The citizens of Halloween Town were completely biased toward anything that was scary, disgusting or spooky. When they tried to interpret Christmas, they filtered it through their biases, creating wrapped gifts that had contents that felt familiar to them, thus filling Christmas socks with zombies and bugs. Jack knew his people had these biases but chose to ignore them in order to achieve his goal on time. He even used this to his advantage, by teasing them with “Sandy Claws” and enticing them to embrace this new holiday, not by helping them understand why, but by using their biases to make everything feel familiar and therefore understandable.
Every new project, team or job will require people to manage their biases in order to fully embrace change. It is important for leaders to encourage that, and create the space and time for it, all while leading by example with an open mind and heart.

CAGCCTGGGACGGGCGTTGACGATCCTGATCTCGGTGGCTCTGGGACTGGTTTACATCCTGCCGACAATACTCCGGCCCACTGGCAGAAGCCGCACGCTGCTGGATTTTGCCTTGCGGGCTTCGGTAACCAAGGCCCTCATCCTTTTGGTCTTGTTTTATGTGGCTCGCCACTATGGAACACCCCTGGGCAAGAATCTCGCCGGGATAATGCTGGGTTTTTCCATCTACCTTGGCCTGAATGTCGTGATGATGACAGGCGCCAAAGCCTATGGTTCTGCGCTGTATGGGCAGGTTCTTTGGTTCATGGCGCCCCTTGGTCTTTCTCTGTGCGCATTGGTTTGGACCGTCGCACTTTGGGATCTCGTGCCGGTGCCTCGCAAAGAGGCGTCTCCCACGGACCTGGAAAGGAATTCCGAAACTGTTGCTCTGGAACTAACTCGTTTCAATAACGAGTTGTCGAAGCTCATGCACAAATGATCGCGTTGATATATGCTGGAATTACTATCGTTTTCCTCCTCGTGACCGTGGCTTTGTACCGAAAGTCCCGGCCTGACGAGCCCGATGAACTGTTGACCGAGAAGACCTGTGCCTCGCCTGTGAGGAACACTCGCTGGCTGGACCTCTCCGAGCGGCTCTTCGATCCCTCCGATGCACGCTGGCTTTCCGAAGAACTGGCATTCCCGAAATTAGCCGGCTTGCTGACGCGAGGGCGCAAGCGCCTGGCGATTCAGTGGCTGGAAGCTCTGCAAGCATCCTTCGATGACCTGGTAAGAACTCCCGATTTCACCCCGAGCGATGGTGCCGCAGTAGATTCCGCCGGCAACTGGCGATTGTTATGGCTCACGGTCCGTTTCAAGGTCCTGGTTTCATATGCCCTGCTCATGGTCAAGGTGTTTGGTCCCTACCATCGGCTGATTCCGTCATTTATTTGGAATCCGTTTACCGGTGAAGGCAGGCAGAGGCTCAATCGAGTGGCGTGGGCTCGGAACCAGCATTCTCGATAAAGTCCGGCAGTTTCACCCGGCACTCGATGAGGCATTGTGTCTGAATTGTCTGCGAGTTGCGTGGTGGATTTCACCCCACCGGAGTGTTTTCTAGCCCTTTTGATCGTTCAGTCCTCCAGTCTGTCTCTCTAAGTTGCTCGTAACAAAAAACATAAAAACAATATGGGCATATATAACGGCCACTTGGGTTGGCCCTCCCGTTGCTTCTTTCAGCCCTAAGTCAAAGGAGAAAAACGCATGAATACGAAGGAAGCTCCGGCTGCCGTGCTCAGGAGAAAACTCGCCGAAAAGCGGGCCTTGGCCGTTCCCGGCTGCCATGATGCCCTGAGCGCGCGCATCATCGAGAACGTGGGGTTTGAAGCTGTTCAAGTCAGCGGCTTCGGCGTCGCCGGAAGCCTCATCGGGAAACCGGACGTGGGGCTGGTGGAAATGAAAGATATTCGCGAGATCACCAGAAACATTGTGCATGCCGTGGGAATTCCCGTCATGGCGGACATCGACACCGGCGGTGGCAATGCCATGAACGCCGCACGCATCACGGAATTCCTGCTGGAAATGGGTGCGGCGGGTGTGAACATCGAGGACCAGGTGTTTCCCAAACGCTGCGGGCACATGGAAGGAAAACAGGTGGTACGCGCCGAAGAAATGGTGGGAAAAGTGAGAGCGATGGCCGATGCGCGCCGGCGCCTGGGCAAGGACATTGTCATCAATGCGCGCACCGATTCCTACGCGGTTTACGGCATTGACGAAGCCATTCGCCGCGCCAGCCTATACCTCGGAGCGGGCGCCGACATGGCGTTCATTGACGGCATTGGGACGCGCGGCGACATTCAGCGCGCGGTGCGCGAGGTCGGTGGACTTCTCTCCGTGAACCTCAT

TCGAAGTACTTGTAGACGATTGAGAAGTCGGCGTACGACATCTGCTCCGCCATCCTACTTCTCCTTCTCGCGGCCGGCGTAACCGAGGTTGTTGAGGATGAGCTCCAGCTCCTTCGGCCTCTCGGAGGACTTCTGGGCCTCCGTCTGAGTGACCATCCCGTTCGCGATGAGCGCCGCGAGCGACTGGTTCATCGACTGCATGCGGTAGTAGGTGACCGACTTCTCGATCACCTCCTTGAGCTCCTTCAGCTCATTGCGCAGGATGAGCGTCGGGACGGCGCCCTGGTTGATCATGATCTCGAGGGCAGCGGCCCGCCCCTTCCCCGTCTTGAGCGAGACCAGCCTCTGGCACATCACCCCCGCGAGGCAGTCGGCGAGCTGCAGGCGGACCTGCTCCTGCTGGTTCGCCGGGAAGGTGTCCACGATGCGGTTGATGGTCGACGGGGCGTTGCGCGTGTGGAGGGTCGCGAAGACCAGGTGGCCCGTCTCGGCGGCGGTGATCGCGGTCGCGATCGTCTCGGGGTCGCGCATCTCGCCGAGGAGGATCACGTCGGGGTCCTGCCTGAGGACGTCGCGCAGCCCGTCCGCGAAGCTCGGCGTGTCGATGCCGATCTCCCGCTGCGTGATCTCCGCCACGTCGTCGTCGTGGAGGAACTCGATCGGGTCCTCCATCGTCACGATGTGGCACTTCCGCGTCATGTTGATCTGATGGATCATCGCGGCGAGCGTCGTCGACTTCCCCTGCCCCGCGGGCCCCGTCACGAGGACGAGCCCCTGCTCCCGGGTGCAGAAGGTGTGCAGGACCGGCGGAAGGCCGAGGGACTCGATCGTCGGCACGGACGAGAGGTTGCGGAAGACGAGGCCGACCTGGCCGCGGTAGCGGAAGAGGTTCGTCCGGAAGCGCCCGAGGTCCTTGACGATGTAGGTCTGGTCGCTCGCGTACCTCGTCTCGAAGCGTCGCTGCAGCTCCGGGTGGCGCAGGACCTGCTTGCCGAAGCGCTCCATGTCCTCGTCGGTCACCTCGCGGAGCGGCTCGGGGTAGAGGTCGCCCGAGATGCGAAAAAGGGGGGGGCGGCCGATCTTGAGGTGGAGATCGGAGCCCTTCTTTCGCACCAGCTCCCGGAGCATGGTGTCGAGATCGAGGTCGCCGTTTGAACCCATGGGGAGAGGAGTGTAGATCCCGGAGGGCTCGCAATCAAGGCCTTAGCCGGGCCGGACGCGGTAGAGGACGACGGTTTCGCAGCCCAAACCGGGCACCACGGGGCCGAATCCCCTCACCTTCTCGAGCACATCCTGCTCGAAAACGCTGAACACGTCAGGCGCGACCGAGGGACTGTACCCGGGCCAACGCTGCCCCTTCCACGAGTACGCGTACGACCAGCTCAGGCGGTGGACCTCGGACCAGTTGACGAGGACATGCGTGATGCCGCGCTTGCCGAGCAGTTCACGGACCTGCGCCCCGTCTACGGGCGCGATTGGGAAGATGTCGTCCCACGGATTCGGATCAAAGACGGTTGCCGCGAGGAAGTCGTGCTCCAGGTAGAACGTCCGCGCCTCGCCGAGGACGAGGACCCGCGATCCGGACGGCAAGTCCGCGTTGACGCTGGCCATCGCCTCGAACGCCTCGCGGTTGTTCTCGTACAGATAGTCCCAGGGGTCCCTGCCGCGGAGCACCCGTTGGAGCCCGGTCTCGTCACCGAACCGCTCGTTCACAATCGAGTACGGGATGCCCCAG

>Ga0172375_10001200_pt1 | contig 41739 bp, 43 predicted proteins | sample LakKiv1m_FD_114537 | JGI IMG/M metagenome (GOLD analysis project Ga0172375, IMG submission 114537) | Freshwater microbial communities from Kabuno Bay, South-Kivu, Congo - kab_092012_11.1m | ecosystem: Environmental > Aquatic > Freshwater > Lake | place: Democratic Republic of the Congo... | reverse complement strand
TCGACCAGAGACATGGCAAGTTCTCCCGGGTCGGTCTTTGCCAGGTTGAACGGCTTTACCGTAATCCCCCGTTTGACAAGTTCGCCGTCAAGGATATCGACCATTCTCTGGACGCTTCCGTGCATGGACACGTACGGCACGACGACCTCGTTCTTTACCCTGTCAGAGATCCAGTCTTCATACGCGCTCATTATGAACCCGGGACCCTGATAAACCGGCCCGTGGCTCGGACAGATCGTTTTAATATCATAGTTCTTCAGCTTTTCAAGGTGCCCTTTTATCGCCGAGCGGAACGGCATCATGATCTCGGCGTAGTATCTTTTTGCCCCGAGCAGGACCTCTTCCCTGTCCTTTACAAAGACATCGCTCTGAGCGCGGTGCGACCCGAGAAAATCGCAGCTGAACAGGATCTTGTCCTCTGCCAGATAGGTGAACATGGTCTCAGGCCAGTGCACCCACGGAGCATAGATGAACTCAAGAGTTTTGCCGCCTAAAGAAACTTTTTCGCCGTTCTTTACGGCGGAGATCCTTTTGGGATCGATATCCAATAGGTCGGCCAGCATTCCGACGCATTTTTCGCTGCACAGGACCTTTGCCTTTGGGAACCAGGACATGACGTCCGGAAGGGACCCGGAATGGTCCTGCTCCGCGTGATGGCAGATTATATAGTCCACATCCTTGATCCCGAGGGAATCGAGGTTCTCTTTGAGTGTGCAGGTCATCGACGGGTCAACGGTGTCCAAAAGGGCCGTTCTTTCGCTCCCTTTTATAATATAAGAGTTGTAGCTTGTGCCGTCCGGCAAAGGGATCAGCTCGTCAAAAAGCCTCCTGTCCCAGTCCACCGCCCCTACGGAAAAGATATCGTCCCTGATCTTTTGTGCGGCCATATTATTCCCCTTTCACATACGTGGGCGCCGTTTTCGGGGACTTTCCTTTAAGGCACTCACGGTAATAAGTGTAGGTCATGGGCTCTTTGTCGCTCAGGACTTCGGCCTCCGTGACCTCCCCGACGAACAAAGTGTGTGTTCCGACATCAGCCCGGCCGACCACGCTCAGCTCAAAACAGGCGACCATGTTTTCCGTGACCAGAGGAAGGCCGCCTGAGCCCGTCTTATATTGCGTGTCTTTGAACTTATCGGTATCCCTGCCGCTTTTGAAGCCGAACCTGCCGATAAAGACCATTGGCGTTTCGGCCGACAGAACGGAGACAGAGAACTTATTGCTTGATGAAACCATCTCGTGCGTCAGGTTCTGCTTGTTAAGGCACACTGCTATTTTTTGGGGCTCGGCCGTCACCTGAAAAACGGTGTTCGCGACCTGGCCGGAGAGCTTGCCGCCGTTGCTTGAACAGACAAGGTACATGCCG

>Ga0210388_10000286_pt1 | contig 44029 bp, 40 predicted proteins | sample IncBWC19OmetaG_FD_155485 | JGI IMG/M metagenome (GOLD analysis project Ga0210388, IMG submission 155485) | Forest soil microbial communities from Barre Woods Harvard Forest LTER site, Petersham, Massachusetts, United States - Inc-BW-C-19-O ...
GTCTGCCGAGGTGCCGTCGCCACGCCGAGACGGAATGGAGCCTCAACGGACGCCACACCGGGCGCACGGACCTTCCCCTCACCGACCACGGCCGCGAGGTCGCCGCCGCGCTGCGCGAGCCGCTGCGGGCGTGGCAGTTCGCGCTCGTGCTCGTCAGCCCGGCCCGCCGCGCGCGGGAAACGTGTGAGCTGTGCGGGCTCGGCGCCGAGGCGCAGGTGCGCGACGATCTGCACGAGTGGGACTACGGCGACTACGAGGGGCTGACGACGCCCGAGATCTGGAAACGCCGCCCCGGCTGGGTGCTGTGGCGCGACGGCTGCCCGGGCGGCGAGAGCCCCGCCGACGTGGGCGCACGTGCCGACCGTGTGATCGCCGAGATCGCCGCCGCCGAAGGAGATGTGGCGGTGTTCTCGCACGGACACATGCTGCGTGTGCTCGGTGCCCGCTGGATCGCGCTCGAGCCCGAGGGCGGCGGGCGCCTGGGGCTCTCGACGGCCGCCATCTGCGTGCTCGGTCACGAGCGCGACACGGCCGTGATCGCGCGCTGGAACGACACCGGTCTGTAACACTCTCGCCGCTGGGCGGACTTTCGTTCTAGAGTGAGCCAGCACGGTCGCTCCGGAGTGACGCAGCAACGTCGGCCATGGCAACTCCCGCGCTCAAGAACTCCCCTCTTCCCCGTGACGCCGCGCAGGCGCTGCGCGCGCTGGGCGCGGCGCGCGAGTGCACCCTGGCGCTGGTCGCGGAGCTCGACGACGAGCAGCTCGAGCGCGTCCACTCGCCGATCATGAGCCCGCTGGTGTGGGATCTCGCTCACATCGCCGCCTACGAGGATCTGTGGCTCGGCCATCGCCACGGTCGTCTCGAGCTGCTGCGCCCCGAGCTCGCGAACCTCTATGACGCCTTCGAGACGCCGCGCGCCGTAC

2. There is no I in TEAM (cliché and all) — if you want to go fast, go alone; if you want to go far, go together. Jack was so overwhelmed by his need to make Christmas happen, he forgot that this was not about him. He embarked in this journey alone, ignoring close friends and trusted advisors who challenged him and asked him to reconsider. He didn’t involve anyone in his planning or made use of a sounding board. He was in a hurry and wanted his vision to be executed, so he decided to take decisions on his own.
Leaders are only as good, effective and strong as the teams they build. When creating successful teams, diversity will play a crucial role, as it will ensure skill gaps are better covered and other views and voices are included to raise different issues and provide a wider range of solutions.
3. Not asking “why?” — “what’s this?” This was the only question Jack asked himself when he was in Christmas Land, he never asked why people celebrate Christmas. Understanding why we do something is closely linked to purpose, it is the motivational force behind everything we do. This is why answering what or how just doesn’t cut it.